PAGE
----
Half a Loaf. Are New Urban "Hybrids" a Marketable Option?
Sands, Gary, Theoretical and Empirical Researches in Urban Management
Since the middle of the last century, the predominant form of urban development across North America has been suburban, characterized by low density, large-scale, automobile dependent, homogeneous developments. Despite criticisms from a range of perspectives, (Jacobs, 1961; Downs, 1994; Cervero, 1986; Ontario, 2006), this paradigm remains the preferred form of development, shaping suburban communities in both Canada and the United States. While alternative models, such as Master Planned Communities (Campbell, 1976) and Planned Unit Developments (Moore and Siskin, 1985), have been offered as alternatives, these have had limited application and the results are often little different than the prevailing suburban development model.
A more radical departure from the suburban standard has emerged in recent decades, one that combines high standards of urban design with a measure of social engineering. Led by architects Duany et al. (2000) and Peter Calthorpe (1993), and popularised by writers like Philip Langdon (1994) and James Howard Kunstler (1993), New Urbanism has been promoted as a model for development that not only looks better but one that also functions better than the typical post-War suburb (Steuteville and Langdon, 2003). Proponents of New Urbanism argue that the physical form of New Urban communities facilitates a higher level of social interaction. This, in turn, contributes to a sense of community that is missing from the suburbs where a majority of North Americans live (Katz, 1994). New Urbanism represents a template for building better suburbs, as well as for renewing central cities (Duany, 2000). Such developments are encouraged by senior levels of government in both Canada and the United States (Ontario, 2006; HUD, 2000).
The New Urban model draws on diverse themes. Its emphasis on the public realm and the creation of a sense of place (Talen, 2000) addresses the widespread alienation and anomie often seen as prevalent in suburbs (Putnam, 2000; Brindley, 2003). New Urbanism encourages preservation of important elements of the natural and built environment, heritage properties in particular (Congress for the New Urbanism, 2004). A fine-grained mixture of land uses that facilitates non-motorized transportation and public transit supports both health and environmental values (Calthorpe, 1993; Frumpkin et al., 2004).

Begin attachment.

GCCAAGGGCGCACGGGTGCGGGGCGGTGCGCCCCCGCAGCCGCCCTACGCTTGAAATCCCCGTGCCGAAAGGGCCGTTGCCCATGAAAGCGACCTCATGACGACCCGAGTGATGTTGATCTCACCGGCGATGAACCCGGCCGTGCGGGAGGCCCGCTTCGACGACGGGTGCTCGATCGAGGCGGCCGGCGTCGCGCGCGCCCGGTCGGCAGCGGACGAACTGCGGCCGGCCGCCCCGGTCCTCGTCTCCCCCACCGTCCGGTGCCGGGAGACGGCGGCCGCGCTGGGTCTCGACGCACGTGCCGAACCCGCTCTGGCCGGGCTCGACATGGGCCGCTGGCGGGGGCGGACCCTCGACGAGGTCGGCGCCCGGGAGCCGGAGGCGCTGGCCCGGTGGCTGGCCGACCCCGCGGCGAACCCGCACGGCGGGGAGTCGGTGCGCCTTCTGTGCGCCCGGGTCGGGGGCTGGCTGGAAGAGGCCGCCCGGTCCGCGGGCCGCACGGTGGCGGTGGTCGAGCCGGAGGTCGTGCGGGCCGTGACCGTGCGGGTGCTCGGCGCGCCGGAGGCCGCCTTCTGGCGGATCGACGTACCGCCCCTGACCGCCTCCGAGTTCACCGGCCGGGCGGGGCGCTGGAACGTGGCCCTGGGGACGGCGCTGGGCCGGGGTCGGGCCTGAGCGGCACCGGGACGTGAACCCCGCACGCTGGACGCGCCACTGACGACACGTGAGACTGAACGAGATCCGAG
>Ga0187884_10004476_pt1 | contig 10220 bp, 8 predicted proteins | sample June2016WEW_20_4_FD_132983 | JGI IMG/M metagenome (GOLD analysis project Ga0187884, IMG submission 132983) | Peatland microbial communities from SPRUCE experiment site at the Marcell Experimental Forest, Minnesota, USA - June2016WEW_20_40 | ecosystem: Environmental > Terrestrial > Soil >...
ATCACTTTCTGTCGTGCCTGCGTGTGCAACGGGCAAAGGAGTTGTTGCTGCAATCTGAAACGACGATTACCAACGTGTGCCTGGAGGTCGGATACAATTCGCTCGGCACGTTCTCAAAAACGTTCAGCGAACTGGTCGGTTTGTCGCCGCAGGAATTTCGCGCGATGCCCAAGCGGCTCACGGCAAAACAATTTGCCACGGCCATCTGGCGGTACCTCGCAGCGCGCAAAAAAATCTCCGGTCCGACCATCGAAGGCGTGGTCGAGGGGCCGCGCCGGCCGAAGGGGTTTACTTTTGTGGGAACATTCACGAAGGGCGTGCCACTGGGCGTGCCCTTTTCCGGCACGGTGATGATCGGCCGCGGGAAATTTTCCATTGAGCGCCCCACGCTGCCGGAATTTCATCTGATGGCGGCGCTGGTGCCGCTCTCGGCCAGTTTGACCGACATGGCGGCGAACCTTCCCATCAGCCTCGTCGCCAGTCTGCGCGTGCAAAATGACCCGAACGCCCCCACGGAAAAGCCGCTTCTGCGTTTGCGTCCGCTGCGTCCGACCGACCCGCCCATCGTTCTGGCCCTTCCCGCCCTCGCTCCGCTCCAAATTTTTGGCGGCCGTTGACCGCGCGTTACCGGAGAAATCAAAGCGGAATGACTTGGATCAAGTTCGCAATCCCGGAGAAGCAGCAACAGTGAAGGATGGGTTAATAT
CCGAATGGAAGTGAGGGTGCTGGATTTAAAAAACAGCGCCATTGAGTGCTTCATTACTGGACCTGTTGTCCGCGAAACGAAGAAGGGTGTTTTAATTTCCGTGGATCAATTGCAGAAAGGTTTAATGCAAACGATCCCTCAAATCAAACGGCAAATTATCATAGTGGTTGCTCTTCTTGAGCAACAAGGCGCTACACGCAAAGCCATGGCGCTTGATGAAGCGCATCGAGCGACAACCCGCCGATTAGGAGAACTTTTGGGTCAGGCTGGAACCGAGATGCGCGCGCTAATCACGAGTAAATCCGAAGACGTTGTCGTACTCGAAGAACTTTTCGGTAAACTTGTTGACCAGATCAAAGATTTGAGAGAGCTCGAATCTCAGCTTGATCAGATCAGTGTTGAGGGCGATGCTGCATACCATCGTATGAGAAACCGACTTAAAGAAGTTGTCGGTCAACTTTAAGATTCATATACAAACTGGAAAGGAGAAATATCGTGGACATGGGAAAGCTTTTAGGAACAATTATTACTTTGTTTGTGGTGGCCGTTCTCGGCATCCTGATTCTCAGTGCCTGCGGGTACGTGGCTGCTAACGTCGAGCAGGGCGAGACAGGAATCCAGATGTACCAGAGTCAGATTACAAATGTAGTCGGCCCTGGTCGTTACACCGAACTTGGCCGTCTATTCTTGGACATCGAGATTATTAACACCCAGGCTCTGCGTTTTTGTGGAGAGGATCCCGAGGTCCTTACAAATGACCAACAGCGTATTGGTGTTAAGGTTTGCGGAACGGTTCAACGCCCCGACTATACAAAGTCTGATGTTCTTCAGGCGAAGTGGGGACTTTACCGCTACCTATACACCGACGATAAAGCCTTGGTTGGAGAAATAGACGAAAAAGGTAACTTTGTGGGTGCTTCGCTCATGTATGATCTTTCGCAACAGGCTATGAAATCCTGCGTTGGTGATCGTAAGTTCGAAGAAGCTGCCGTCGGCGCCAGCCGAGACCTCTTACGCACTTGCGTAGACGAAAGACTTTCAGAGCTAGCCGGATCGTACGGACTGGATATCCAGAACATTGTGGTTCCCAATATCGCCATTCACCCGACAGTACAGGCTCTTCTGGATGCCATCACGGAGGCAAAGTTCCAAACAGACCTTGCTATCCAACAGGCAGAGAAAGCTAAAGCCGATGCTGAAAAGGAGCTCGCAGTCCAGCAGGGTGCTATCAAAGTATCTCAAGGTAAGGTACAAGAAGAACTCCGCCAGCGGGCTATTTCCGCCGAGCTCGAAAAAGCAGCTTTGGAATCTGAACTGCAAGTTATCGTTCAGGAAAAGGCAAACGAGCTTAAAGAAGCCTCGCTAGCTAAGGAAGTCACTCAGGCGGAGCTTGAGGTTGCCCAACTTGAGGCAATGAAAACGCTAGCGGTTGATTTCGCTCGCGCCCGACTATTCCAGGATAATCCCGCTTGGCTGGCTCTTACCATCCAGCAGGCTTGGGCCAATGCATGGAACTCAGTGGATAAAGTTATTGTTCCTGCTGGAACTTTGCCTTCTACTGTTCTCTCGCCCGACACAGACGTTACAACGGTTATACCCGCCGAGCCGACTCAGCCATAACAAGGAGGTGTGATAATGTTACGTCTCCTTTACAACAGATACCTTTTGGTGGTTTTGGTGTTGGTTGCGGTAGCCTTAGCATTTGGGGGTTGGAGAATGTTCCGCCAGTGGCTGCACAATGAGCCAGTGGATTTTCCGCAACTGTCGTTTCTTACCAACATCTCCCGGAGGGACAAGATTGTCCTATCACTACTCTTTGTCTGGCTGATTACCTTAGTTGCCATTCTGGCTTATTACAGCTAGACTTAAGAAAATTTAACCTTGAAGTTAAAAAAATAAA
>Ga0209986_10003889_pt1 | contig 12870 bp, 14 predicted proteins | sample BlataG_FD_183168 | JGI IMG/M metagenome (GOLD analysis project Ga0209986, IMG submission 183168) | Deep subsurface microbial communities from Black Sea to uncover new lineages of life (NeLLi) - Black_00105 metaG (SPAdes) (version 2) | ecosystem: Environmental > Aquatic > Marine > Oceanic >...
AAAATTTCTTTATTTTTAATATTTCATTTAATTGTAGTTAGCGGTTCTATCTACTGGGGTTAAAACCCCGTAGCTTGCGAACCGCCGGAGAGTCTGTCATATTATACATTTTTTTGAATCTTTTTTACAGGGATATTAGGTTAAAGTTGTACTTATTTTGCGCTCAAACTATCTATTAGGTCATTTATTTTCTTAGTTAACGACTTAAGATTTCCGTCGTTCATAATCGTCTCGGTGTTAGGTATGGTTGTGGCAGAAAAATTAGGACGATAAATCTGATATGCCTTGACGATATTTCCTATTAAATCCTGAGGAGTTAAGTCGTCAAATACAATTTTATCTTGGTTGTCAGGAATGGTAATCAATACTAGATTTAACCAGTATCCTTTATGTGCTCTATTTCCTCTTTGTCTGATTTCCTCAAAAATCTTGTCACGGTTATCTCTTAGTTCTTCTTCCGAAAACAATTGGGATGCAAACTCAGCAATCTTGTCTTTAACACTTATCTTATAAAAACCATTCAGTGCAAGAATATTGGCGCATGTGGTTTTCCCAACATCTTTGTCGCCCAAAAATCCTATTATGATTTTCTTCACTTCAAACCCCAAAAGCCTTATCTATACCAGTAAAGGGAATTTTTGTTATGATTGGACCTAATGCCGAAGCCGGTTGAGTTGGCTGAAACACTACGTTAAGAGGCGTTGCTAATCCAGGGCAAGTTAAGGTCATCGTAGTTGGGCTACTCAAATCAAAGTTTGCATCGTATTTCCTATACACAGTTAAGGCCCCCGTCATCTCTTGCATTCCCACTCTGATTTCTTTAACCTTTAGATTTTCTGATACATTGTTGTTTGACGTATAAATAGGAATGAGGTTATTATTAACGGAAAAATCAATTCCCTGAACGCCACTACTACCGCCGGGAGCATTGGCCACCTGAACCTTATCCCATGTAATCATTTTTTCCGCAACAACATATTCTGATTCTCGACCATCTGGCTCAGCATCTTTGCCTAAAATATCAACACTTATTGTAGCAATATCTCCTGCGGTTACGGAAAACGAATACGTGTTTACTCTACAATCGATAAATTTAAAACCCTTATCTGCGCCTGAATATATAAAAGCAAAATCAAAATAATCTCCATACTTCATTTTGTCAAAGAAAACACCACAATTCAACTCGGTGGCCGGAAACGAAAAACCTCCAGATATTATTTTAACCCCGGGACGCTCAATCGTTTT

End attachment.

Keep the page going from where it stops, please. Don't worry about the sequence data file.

Opinion surveys and market research suggest that a substantial proportion of the North American population would actually prefer to live in a community with the characteristics of a New Urban Development (Katz, 1994; Morrow-Jones et al., 2005). Despite the expressed preferences for (or at least interest in) many of the ideals of New Urbanism, the suburban model continues to dominate. In part, this is the result of municipal development regulations that make it difficult, if not impossible, to develop communities that follow the principles of New Urbanism. Few developers are willing to invest the time and money necessary to make changes in local development regulations necessary to accommodate New Urban developments.
Density and housing structure type are two characteristics frequently used to distinguish New Urbanist from conventional development (Gordon & Vipond, 2005). Most New Urban developments achieve higher densities by means of smaller lots and higher proportions of multifamily housing. These built forms, along with a mix of land uses, contribute to walkability and help to provide opportunities for social interaction. Implicitly, residents are asked to accept these higher densities in return for better access to amenities and enhanced levels of design quality.
This paper will examine how residents of two New Urban developments in Canada assess the reality of living in a community that incorporates New Urban ideals. Households residing in communities with New Urban characteristics have already accepted higher community density. …